The Illusionist (2010)
Film review by: Witney Seibold
Jacques Tati‘s films, while funny and calm, and all about the gentle art of watching the quiet, incidental workaday foibles of ordinary human beings, are often infused with a streak of palpable melancholy. They are also about how the old world of oceanside hotels, flower shops, local pubs, and friendly flower merchants, is slowly giving away to a sterile, encroaching urbanization. In “M. Hulot’s Holiday,” (1953) we see the Tati’s title character on vacation, having fun, playing games with children, and the inevitable parting from a beloved seaside resort. In “Mon Oncle” (1958) we see Hulot entertaining his nephew in the “old” world, which stands in stark contrast to his sister’s ultra-modern and ultra-sterile techno-home. In “Playtime” (1967), we only see reflections of famous French landmarks, and the old world is only represented by a single old lady selling flowers on a streetcorner.
“Playtime” was a hugely ambitious project, and Tati built an entire city in which to film his hugely impressive, masterful endeavor. The film was so expensive and took so long to shoot, however, that it effectively ruined his credibility and took down a promising career. Tati already suffered from depression at this point in his life, and it was about at this time when he wrote the screenplay for “The Illusionist,” a new animated film that has just been brought to life by animator and Tati fan Sylvain Chomet, director of the wonderfully funky “The Triplets of Belleville.” The result is decidedly of Tati’s world, and captures the old magic again. Chomet’s frills-free, funky, hand-drawn animation is perfectly suited to Tati’s sensibilities. It’s also the most tragic of any of Tati’s stories, and will leave you with a painful goodbye to a master’s work, akin to having to move away from a childhood home.
“The Illusionist” follows the unnamed title magician, a hard-working and talented man, who is clearly at the end of his career. He lives out of a suitcase, and his act is so streamlined, he seems to go through the motions automatically. He has even managed to tame (mostly) the violent tendencies of his seemingly carnivorous rabbit. He is performing to increasingly smaller audiences, and they seem decreasingly interested in his tricks. He is often booked after more “modern” acts, like flouncy-haired rock stars, and plays to bored children and their flinching grandmothers. The magician looks like Tati, and Chomet manages to capture Tati’s small physical peculiarities. Chomet, as proven by both his films, can be called a master of small incidental action in animation that add a warm, fireside verisimilitude to his characters; they have exaggerated features, but they interact with their world in a palpable way.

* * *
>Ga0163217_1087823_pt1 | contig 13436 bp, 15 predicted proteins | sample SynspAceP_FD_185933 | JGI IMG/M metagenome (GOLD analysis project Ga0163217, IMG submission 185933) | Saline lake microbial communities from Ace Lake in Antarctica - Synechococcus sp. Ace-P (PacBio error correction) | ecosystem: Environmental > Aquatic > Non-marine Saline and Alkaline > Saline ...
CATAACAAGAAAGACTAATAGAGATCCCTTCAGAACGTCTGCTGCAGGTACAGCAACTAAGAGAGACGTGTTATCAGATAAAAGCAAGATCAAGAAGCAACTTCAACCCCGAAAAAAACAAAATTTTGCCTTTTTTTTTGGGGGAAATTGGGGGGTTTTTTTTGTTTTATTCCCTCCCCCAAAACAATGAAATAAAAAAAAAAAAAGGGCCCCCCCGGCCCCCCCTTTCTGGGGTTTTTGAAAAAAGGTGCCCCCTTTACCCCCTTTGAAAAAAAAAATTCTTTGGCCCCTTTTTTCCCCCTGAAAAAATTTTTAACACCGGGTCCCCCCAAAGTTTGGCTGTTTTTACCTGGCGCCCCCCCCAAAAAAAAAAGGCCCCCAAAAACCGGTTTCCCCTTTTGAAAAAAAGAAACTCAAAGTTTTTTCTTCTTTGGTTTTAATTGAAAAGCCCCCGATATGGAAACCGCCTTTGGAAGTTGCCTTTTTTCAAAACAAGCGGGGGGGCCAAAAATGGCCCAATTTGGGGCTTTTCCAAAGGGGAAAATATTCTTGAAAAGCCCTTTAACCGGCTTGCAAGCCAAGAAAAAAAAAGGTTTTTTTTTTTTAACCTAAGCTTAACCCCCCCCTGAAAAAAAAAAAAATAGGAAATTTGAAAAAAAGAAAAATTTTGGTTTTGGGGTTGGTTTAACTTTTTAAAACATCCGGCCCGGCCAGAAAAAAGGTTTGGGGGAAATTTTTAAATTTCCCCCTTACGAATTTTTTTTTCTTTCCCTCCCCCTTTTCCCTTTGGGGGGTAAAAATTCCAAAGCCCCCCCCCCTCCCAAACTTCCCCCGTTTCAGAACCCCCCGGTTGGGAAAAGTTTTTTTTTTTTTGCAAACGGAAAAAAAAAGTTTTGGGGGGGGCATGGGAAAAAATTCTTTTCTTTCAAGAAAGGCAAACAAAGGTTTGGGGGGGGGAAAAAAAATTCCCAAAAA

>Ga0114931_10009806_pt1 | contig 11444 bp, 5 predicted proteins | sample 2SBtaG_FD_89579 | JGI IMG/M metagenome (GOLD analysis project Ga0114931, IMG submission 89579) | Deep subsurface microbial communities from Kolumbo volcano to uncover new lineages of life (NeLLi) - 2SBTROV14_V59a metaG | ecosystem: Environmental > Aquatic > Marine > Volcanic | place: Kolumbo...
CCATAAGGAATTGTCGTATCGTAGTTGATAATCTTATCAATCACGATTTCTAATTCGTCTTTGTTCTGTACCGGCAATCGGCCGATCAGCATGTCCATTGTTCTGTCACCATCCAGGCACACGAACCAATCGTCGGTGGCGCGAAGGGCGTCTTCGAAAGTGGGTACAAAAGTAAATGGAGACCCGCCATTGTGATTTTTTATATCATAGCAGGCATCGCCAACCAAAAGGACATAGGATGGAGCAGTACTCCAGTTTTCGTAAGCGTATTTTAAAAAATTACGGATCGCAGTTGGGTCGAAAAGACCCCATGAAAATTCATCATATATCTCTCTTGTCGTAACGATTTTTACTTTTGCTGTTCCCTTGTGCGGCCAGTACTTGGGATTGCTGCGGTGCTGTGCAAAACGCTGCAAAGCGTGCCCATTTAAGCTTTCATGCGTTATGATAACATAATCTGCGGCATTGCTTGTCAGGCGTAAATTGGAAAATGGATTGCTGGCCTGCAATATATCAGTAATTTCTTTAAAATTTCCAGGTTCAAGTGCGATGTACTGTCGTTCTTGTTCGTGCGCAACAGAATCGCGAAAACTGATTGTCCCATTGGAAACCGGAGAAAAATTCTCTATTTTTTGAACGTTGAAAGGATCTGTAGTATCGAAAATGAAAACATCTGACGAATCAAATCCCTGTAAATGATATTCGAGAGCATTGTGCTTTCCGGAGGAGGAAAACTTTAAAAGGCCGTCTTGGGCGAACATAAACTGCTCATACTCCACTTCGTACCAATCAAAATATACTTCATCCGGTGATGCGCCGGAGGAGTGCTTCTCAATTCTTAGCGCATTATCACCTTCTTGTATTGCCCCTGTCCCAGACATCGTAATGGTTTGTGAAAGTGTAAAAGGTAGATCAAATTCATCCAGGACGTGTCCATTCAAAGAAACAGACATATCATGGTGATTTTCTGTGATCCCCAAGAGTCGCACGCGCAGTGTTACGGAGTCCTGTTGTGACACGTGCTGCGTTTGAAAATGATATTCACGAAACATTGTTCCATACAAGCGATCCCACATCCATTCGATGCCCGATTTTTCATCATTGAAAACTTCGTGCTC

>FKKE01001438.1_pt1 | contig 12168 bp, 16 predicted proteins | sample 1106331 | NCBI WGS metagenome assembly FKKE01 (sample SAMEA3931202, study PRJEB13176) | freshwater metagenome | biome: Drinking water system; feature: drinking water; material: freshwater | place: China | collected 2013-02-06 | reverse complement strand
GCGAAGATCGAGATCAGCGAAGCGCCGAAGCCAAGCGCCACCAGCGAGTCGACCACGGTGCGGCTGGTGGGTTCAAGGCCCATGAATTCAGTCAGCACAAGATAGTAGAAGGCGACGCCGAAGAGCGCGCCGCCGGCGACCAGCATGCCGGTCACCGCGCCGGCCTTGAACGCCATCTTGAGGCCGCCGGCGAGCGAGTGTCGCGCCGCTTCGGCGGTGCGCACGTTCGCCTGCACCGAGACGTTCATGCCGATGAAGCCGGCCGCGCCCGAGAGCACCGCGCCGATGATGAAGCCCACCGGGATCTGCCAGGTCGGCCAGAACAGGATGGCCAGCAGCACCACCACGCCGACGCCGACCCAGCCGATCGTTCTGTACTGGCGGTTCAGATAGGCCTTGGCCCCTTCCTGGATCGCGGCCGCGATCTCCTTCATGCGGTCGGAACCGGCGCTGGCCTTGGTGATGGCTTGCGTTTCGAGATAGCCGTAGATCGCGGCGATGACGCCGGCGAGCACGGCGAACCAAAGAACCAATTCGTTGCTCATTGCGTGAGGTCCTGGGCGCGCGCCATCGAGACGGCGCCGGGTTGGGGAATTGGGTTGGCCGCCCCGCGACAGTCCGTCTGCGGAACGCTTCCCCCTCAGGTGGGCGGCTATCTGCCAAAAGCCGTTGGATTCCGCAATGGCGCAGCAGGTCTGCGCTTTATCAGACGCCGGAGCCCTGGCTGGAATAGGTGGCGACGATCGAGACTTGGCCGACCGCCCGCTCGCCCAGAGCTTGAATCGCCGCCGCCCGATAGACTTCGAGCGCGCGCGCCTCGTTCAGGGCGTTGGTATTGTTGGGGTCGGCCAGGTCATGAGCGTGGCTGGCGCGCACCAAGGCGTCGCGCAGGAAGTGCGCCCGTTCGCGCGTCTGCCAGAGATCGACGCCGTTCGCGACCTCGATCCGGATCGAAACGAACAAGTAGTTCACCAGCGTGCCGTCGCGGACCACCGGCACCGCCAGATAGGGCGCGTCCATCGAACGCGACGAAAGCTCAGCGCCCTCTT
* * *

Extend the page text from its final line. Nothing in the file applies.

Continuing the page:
Indeed, this is the kind of film that could not have worked using CGI. In the comparatively fast-paced and often-action-driven CGI style, every action seems to have a direct purpose. All the movement in a CGI film is programmed and thought out well ahead of time, making for an inorganic feeling. With Chomet’s films (and Miyazaki’s and Kon’s), there are moments where characters say, merely sit, or when they simply shift about uncomfortably in their chairs, that feel like they grew organically from the animator’s pencil.
Our hero is invited by a Scot to come to his hometown way out on a foggy island, where he is asked to perform for a room full of happy drunks. It is there that he meets a naïve and wide-eyed teenage girl, working in an inn. He is a kind and gentle soul, and he buys this girl a pair of new shoes. This is enough for her, and we soon find that she’s stowed away with the magician, and it’s not long before they find themselves living together in am Edinburgh hotel. Their relationship only skirts around the possibility of romance, cleaving much closer to a father/daughter relationship.
The film is largely without dialogue. The implication seems to be that the girl actually believes in the magical powers of the illusionist. He, unwilling to shatter her illusions, has to sneak out of the hotel room and take night jobs in order to support this girl. She is blissfully unaware of the burden she has caused, but it so very delighted to be presented with the lovely new fashions that the illusionist provides for her. This seems to be the general push-pull arrangement of any parenting situation.
There is one very clever scene where our hero stumbles down a street, and accidentally wanders into a local movie theater. Very briefly, we see live-action footage of “Mon Oncle.”
Eventually the strain reaches a point where the two must part, and the parting is one of the more tragic in recent memory. Like the end of 2010’s “Toy Story 3,” this is a film about speaking as a child and understanding as a child, and becoming a man, and putting away childish things. Children will be taken to this film, and I am unsure as to how children will react to it. Surely, some of the kiddies raised on 3-D CGI action comedies will shift restlessly in their seats. Most others may find the ending too sad. This is definitely a film that will bring tears to some eyes.
“The Illusionist” is beautiful. It’s color palate is a calming, warm selection of burgundy, yellow, brown, and gold. The fog is gray and turquoise, and the skies are misty. This is no kid-friendly crayon box of hypercharged brightness. This is a calming study of old-world charm. Most of the actions seem incidental, which is a triumph of animation. This is a meditation. A beautiful one.